It's a matter of concession

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It's a matter of concession


Around this time in 2008, I visited the Volkswagen headquarters in Wolfsburg, Germany, represented by IG Metall, the dominant metalworkers union in the country. A union leader providing the tour told me that the company would become the world’s largest automaker within a few years. Back then, Volkswagen ranked third. He explained that the locals, users, the union and the local government were working together, while American automakers or Hyundai Motors weren’t. Japanese carmakers were too mechanical and lacked human touch, he said. So he was confident that Volkswagen would be No. 1.

When I visited Wolfsburg again in June, Volkswagen had become the biggest in the world. A company official said that the city was a ghost town with no proper grocery store in the early 1990s, but that it had since transformed into a cultural town with more to offer than just the automobile industry. He added that the partners didn’t just make demands but thought about what they could offer first, and the company always thought about what it could contribute to the workers and the region, while the union thought about what could be done for the company and the region.

On Monday, President Park invited 54 union and company representatives and asked them to seek resolutions by yielding a little on sensitive issues. However, the situation in Korea is not so simple. The Federation of Korean Trade Unions has agreed to return to three-way talks, but members of the conference have not been determined. Management is also adamant in not accepting any policy that undermines corporate competitiveness in the negotiations. Having seen deadlocks and ruptures so many times, citizens are becoming insecure. The tripartite meeting may even amplify the discord, rather than produce an agreement. On Tuesday, Saenuri Party Chairman Kim Moo-sung shared that concern after visiting the Federation of Korean Trade Unions and the Korea Employers Federation. Having listened to the demands of the two groups, Kim repeatedly emphasized concessions.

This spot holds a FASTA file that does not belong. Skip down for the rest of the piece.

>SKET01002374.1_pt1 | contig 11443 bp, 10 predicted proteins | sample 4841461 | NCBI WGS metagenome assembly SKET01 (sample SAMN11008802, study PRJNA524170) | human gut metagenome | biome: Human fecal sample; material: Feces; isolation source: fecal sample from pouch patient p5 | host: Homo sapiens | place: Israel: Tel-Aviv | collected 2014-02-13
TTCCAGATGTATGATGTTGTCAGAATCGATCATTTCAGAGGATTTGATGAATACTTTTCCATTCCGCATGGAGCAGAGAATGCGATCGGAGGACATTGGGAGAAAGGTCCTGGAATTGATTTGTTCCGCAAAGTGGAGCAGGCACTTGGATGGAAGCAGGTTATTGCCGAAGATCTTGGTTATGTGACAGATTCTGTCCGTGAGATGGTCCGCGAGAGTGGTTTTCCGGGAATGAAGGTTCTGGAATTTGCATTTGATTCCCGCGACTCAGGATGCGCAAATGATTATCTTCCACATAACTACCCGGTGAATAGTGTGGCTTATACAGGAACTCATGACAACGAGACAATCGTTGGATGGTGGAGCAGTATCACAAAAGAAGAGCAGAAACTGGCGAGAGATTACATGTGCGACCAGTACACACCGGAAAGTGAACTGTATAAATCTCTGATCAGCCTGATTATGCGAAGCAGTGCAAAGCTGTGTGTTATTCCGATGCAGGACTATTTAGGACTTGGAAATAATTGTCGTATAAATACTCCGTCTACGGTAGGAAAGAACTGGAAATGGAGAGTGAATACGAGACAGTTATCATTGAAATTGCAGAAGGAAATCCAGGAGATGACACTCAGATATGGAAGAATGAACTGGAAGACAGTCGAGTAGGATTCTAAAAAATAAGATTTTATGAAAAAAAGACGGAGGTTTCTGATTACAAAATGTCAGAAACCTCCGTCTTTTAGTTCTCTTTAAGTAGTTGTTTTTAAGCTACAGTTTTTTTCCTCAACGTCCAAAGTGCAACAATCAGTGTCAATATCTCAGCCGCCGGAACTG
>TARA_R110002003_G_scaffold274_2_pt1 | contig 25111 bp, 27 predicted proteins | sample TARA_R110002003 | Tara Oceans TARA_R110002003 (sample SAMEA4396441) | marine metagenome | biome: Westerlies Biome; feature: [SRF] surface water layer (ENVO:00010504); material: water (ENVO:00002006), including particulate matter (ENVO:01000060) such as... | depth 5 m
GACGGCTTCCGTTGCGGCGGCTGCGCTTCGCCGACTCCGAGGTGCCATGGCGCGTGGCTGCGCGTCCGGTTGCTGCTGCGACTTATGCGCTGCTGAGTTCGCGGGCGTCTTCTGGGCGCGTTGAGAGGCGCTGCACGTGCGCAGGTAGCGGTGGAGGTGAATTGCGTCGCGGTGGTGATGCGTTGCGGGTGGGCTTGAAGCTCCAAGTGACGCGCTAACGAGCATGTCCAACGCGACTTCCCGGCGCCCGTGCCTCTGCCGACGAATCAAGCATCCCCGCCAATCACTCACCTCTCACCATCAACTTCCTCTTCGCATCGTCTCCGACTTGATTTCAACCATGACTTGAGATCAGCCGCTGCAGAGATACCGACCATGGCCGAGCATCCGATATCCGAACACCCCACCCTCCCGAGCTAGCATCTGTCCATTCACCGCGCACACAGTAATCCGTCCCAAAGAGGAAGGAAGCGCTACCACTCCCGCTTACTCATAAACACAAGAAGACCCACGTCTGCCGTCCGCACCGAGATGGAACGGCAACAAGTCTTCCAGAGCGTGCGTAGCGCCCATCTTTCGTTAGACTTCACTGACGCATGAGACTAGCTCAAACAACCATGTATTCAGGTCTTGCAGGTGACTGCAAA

When I met Professor Klara Boonstra of VU University Amsterdam, a union-side adviser to the Social and Economic Council of the Netherlands, in August 2013, she said that when negotiation does not work, the government demands a conclusion to be produced within six months. And the deadline must be met.

The economics of negotiation take concession into account before the demands, and demand is the strongest engine of economic growth. The time to revive the economy is slowly ticking away. The government, employers and the unions need to consider what they can concede in order to achieve economic growth.

*The author is a senior reporter of employment and labor news.


JoongAng Ilbo, Sept. 3, Page 31

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